Minority Whip: Earth’s lungs are burning?

Despite what you might be told, the Amazon rainforest isn't going to fade into thin air any time soon.

Check+back+every+Monday+on+the%C2%A0TKC+website+to+read+Wolfgang%27s+musings+about+what%27s+going+on+each+week.
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Minority Whip: Earth’s lungs are burning?

Check back every Monday on the TKC website to read Wolfgang's musings about what's going on each week.

Check back every Monday on the TKC website to read Wolfgang's musings about what's going on each week.

Art by Wolfgang Frick

Check back every Monday on the TKC website to read Wolfgang's musings about what's going on each week.

Art by Wolfgang Frick

Art by Wolfgang Frick

Check back every Monday on the TKC website to read Wolfgang's musings about what's going on each week.

Introducing the Minority Whip, Wolfgang Frick’s new weekly column about global issues, so named because conservatives and libertarians feel routinely insignificant when compared to the left, which has arguably controlled pop culture for decades. Check back every Monday on the TKC website to read Wolfgang’s musings about what’s going on every week.


What would sound like the ranting of a deranged doomsday theorist in 1969 is a news headline in 2019. Axios, an online newspaper, wrote on Aug. 22 that the Amazon rainforest, one of the most environmentally sacred regions in the world, had caught fire. The New York Times and other large publications soon would follow suit. Dozens of celebrities began sharing photos of forest fires, sanctimoniously preaching to their tens of millions of followers about how “Earth’s lungs are burning.” Sure, that looks great on a protest sign or in a social media post from your favorite woke ideologue, but it’s woefully ignorant of the truth of the matter in Brazil at the moment.

In Brazil, it’s illegal for farmers to cut down or intentionally set fire to virgin rainforest trees, and these laws are especially enforced during the driest months of the year. But not all forest fires are illegal, and just because there are trees in the Brazilian state of Amazonas doesn’t necessarily mean that they belong to the Amazon rainforest. The farmers and cattle ranchers who call Amazonas home need to somehow make a living off their land, and in order to make sure their parcels are covered in fresh grass for the cattle, controlled fires are used to burn away the old grass to make way for the new.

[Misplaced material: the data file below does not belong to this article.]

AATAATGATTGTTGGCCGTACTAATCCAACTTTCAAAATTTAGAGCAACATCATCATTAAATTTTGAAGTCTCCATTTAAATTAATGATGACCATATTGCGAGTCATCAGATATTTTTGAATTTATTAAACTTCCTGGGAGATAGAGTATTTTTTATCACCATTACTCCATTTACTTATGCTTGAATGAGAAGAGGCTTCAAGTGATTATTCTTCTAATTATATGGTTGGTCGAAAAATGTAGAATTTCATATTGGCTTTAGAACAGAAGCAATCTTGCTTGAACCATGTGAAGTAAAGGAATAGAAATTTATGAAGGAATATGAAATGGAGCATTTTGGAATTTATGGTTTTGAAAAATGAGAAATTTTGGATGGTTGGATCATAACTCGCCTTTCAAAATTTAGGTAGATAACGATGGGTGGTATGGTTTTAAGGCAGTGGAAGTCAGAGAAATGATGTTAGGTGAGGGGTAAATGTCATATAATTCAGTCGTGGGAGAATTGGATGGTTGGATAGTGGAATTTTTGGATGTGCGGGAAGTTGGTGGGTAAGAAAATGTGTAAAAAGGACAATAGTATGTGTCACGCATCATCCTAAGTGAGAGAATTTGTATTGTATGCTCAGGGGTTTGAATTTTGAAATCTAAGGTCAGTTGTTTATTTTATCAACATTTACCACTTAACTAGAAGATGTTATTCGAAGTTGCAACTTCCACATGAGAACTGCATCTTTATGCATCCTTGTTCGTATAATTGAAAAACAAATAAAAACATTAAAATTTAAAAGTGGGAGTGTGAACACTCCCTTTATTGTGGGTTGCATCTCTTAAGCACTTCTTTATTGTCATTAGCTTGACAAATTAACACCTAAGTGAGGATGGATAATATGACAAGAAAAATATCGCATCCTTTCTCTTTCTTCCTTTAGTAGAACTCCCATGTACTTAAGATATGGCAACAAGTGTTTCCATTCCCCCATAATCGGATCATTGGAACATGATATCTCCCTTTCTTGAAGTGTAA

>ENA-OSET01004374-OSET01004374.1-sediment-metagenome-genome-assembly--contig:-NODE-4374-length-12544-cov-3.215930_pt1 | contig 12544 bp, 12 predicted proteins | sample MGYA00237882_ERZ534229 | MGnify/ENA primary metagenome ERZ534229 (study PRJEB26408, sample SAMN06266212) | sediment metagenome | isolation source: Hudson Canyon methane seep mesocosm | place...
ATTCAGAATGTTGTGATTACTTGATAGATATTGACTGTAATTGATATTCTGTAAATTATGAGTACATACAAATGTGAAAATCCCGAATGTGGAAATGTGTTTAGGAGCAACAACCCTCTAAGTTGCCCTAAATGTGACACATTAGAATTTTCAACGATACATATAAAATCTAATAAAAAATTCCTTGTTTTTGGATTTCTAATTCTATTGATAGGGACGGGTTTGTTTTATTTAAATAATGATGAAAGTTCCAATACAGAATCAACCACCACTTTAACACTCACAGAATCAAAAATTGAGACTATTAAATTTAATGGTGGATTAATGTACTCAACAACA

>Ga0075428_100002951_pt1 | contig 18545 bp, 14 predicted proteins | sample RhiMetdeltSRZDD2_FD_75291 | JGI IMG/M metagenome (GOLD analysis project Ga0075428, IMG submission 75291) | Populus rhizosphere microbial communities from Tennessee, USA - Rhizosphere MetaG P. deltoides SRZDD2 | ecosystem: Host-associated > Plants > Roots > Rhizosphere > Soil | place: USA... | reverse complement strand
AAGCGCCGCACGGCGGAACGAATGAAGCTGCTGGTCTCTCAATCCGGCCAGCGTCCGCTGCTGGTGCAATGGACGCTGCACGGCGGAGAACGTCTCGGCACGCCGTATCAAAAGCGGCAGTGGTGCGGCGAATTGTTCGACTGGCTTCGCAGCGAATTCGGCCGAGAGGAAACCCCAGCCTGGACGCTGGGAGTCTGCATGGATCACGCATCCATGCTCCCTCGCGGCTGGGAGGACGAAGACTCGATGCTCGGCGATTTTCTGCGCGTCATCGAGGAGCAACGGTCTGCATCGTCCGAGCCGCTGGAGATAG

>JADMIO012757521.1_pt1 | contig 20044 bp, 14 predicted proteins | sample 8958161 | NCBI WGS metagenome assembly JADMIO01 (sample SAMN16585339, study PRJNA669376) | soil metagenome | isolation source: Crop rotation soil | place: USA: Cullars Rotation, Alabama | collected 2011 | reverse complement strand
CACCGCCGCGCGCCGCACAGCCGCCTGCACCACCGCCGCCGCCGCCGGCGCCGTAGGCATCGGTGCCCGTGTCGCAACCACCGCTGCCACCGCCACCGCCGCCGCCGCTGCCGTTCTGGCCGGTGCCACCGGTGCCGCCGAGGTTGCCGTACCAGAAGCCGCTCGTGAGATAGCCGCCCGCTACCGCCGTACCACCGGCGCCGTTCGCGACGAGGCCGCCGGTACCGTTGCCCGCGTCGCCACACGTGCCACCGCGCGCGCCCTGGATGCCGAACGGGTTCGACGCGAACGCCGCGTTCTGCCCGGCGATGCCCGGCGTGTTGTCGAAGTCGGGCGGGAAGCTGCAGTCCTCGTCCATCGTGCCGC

This column isn’t a thinly veiled attempt to play down the severity of deforestation worldwide. Last year, we globally lost 30 million acres of tree cover, 8.9 million of which were rainforest trees, according to the University of Maryland. But in Brazil, the rainforest is not currently endangered by the fires. This has not deterred celebrities, whose holier-than-thou rants on how “we have to save the rainforest” graced the eyes of their tens of millions of followers as they scrolled through social media. Cristiano Ronaldo, who is largely known for touching his foot to a ball and launching it into a net as opposed to weighing in on scientific matters, posted a photo of a fire in southern Brazil from 2013 to show “solidarity” with the rainforest. Leonardo DiCaprio posted a photo of a forest fire that dates back 20 years, and other celebrities posted even older photos.

To add insult to injury, many of the claims that accompany these vacuous posts are misleading and uninformed. While Oxford University ecologist Yadvinder Malhi found that the Amazon is responsible for 16 percent of photosynthesis on land, that number decreases to 9 percent when accounting for phytoplankton in the ocean. But trees also use oxygen to power cellular respiration, which allows them to break down the sugars they receive from the soil into energy to power photosynthesis. That puts the Amazon rainforest at an oxygen output of zero. Even if a leftist doomsday scenario ensues wherein the Amazon is razed and becomes a largely dry and flat savanna, humanity will not spontaneously end.

Despite what you might hear from celebrities who don’t know what they’re talking about, the Amazon rainforest is going to be just fine, and by extension, so are we. And even if the Amazon doesn’t survive much longer as a rainforest, the world’s oxygen supply will not simply disappear into thin air. We’ve got plenty left in case of a rainy day.